There have been some additional developments on the MS Zamboni story since I blogged about it last week. Mahir Mostic of St. Catherines, Ontario became the first Canadian known to have died from complications brought on by the MS Zamboni procedure. According to reports, Mostic had progressive MS. In June of this year, Mostic had the procedure (angioplasty plus stent) done at the Clinica Bibilca in San Jose, Costa Rica, at a cost of $30,000. According to his girlfriend, Bedrana Jein, he returned to Canada and said he felt better. However, over the next few months, his condition deteriorated. Doctors in Canada found that a blood clot had formed around the stent. When he was unable to find a doctor in Canada to treat him here, Mostic returned for treatment at the Clinica Biblica in Costa Rica, at a cost of $8000. He died October 19, one day after doctors there attempted to dissolve the blood clot. Mostic was 35 years old.
Since then, other patients have told the media they regret having had the MS Zamboni treatment At the same time, proponents have stepped forward saying that risks -- including death -- should not preclude them from seeing the treatment.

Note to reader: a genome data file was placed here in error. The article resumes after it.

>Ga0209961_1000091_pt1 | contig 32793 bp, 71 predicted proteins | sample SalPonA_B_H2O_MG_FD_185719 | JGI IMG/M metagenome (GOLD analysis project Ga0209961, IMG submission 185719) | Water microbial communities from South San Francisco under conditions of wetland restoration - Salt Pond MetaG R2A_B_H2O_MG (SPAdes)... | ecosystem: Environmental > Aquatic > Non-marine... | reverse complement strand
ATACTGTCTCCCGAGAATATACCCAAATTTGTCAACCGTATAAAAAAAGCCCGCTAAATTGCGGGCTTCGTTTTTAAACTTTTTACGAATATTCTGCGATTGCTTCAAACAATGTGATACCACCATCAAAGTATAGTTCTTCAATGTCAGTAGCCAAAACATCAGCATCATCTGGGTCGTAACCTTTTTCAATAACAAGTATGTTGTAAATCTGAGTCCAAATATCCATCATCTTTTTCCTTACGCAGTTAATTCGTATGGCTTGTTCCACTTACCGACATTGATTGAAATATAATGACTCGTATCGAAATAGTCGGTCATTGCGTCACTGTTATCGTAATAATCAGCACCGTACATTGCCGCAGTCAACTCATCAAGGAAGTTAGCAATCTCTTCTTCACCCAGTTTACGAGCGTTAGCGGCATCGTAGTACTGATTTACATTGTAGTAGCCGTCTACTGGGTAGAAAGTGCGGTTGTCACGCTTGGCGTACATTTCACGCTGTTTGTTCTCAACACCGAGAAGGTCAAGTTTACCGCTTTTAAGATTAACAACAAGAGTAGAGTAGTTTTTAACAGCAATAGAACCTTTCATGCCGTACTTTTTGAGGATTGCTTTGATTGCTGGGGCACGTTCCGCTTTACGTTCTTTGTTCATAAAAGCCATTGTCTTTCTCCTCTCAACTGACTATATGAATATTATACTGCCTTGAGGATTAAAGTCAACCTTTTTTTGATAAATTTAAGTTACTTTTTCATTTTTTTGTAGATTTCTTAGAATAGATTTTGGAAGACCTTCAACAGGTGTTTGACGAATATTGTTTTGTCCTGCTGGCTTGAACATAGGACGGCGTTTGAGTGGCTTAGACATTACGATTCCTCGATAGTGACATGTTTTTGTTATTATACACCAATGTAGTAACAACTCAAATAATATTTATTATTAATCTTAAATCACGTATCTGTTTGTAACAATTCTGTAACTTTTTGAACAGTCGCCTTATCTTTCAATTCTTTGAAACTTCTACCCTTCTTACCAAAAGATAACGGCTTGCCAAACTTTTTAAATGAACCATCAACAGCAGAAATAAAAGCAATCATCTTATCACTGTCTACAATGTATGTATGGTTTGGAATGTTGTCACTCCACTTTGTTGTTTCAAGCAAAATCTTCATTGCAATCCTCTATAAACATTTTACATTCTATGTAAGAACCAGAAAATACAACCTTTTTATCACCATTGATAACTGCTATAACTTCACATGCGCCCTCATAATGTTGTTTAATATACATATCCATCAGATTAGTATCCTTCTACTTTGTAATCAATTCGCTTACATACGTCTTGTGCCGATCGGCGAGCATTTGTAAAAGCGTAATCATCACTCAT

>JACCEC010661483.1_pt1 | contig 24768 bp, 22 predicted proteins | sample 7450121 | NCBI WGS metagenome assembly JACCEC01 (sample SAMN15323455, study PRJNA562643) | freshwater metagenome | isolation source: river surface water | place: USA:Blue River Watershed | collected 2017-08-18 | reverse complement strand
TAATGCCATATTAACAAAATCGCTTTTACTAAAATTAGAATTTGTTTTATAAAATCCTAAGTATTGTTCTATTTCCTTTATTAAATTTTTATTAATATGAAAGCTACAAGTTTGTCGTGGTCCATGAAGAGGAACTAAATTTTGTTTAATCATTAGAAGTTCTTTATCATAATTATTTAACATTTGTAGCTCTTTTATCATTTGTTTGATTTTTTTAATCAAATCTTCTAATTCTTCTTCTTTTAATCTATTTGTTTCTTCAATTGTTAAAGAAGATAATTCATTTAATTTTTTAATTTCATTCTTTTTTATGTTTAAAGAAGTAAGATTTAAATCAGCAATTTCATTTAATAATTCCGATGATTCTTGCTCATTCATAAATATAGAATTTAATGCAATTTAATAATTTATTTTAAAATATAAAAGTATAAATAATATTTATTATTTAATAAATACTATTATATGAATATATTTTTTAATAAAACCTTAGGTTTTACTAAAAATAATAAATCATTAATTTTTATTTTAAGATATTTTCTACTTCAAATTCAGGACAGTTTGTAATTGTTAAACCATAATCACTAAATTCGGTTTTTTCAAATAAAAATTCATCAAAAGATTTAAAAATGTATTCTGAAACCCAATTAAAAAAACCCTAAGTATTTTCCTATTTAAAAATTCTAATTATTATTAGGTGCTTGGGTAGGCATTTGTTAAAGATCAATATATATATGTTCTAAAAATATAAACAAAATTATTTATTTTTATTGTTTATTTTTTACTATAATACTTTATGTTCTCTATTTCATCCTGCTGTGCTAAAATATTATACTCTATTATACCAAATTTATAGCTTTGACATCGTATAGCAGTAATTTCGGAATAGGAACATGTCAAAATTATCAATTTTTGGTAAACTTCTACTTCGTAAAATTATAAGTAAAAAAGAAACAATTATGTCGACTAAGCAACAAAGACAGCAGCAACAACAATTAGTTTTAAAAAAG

Over the next few months and years, there will be many more anecdotal accounts of the procedure. People who feel better will extol the benefits; people and/or the survivors of those who have bad outcomes will warn others never to have the procedure. Such is the nature of anecdotal evidence.
Patients and caregivers MUST put aside their biases and wait for controlled clincial trials. These are taking place as we speak. We'll have plenty of answers in the months ahead. Successful patients will understandably want to encourage others to follow in their footsteps. Again, I suggest encouraging others to seek information from unbiased sources.
The other point that is becoming distressingly clear is that some health professionals have left MS patients who had the procedure feeling as if there is no one in Canada to manage complications. It is unethical for MDs and other health professionals to refuse to offer help to patients who have received treatment abroad. For instance, if a patient undergoes a kidney transplant abroad, doctors in Canada generally recognize they are obliged to manage any transplant complications that occur in returning patients.
MS patients deserve no less. We will have more to say about this in the weeks to come.